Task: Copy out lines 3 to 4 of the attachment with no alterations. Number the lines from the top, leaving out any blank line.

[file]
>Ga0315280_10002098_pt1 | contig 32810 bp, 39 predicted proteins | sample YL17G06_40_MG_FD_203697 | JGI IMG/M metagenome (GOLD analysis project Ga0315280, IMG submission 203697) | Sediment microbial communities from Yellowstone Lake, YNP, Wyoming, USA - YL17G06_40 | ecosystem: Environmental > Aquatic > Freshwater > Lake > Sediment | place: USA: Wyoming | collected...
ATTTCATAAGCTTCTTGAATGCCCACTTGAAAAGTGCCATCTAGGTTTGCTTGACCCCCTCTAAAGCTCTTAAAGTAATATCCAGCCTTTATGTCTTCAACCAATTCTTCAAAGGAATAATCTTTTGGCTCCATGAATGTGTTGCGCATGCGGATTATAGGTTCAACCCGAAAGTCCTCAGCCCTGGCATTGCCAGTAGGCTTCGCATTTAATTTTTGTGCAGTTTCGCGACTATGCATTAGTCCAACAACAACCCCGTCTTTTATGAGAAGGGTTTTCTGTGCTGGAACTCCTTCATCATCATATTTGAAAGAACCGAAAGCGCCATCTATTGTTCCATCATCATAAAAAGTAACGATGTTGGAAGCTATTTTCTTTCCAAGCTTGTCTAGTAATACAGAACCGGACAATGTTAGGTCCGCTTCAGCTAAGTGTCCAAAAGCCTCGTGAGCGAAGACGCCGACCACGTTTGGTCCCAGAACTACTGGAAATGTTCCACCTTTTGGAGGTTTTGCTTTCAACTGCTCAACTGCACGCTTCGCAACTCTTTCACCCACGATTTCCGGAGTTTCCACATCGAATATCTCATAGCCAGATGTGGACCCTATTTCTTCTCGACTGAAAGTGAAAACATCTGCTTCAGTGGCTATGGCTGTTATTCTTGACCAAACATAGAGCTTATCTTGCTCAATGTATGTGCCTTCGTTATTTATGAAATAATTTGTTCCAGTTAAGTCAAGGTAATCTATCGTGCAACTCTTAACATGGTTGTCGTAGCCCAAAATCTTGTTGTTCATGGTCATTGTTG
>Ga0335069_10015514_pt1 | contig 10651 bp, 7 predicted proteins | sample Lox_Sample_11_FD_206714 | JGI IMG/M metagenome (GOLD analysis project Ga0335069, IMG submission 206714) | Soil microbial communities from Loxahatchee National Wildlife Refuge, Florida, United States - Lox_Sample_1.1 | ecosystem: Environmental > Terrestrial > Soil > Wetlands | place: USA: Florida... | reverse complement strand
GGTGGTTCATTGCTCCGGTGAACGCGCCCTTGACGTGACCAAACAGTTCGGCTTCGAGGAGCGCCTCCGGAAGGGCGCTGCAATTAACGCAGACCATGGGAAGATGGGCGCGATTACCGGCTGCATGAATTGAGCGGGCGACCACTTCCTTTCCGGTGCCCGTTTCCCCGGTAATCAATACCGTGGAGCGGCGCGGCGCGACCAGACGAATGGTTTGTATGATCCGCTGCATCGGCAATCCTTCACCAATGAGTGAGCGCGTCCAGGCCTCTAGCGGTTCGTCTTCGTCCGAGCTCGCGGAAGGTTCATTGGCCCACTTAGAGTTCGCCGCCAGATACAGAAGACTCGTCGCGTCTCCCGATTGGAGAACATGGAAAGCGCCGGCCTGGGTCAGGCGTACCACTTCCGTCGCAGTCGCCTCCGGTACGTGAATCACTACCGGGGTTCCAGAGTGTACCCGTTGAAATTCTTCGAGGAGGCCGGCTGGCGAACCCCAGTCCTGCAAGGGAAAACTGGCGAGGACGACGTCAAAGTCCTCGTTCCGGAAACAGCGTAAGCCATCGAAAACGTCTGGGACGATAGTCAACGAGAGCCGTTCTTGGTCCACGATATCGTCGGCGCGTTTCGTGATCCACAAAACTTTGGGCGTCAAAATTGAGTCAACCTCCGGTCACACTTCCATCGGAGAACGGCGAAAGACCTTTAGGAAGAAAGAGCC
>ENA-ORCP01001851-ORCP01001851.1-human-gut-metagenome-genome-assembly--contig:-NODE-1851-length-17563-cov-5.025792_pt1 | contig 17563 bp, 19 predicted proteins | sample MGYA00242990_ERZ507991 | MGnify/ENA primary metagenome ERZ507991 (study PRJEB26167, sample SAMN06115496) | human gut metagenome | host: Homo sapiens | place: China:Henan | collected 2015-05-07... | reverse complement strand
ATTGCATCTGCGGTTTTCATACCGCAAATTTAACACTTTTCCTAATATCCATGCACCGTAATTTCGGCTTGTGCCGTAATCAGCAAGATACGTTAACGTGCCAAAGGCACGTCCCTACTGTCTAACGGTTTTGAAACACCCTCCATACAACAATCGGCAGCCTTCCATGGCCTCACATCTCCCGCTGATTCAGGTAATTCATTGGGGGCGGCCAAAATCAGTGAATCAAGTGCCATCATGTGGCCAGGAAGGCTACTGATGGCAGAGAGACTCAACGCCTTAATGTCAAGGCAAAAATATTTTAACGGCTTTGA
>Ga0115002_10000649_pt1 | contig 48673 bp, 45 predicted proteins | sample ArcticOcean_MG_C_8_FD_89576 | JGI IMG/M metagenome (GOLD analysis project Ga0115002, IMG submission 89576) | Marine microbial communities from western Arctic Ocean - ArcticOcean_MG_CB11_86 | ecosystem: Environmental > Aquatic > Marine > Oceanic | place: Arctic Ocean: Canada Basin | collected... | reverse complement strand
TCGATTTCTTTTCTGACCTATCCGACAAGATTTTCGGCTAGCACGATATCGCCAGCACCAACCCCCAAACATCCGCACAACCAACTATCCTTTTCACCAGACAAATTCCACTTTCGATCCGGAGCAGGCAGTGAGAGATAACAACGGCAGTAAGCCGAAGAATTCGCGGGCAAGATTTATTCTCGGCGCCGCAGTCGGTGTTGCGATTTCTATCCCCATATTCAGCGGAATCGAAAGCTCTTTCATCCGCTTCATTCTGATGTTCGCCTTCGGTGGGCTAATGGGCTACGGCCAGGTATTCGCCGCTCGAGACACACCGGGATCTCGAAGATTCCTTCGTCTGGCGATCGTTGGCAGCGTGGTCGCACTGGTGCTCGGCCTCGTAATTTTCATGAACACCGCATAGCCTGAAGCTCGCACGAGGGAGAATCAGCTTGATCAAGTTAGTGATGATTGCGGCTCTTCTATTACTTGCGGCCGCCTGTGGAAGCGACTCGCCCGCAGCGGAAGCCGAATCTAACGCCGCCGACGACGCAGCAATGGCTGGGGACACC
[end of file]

>Ga0335069_10015514_pt1 | contig 10651 bp, 7 predicted proteins | sample Lox_Sample_11_FD_206714 | JGI IMG/M metagenome (GOLD analysis project Ga0335069, IMG submission 206714) | Soil microbial communities from Loxahatchee National Wildlife Refuge, Florida, United States - Lox_Sample_1.1 | ecosystem: Environmental > Terrestrial > Soil > Wetlands | place: USA: Florida... | reverse complement strand
GGTGGTTCATTGCTCCGGTGAACGCGCCCTTGACGTGACCAAACAGTTCGGCTTCGAGGAGCGCCTCCGGAAGGGCGCTGCAATTAACGCAGACCATGGGAAGATGGGCGCGATTACCGGCTGCATGAATTGAGCGGGCGACCACTTCCTTTCCGGTGCCCGTTTCCCCGGTAATCAATACCGTGGAGCGGCGCGGCGCGACCAGACGAATGGTTTGTATGATCCGCTGCATCGGCAATCCTTCACCAATGAGTGAGCGCGTCCAGGCCTCTAGCGGTTCGTCTTCGTCCGAGCTCGCGGAAGGTTCATTGGCCCACTTAGAGTTCGCCGCCAGATACAGAAGACTCGTCGCGTCTCCCGATTGGAGAACATGGAAAGCGCCGGCCTGGGTCAGGCGTACCACTTCCGTCGCAGTCGCCTCCGGTACGTGAATCACTACCGGGGTTCCAGAGTGTACCCGTTGAAATTCTTCGAGGAGGCCGGCTGGCGAACCCCAGTCCTGCAAGGGAAAACTGGCGAGGACGACGTCAAAGTCCTCGTTCCGGAAACAGCGTAAGCCATCGAAAACGTCTGGGACGATAGTCAACGAGAGCCGTTCTTGGTCCACGATATCGTCGGCGCGTTTCGTGATCCACAAAACTTTGGGCGTCAAAATTGAGTCAACCTCCGGTCACACTTCCATCGGAGAACGGCGAAAGACCTTTAGGAAGAAAGAGCC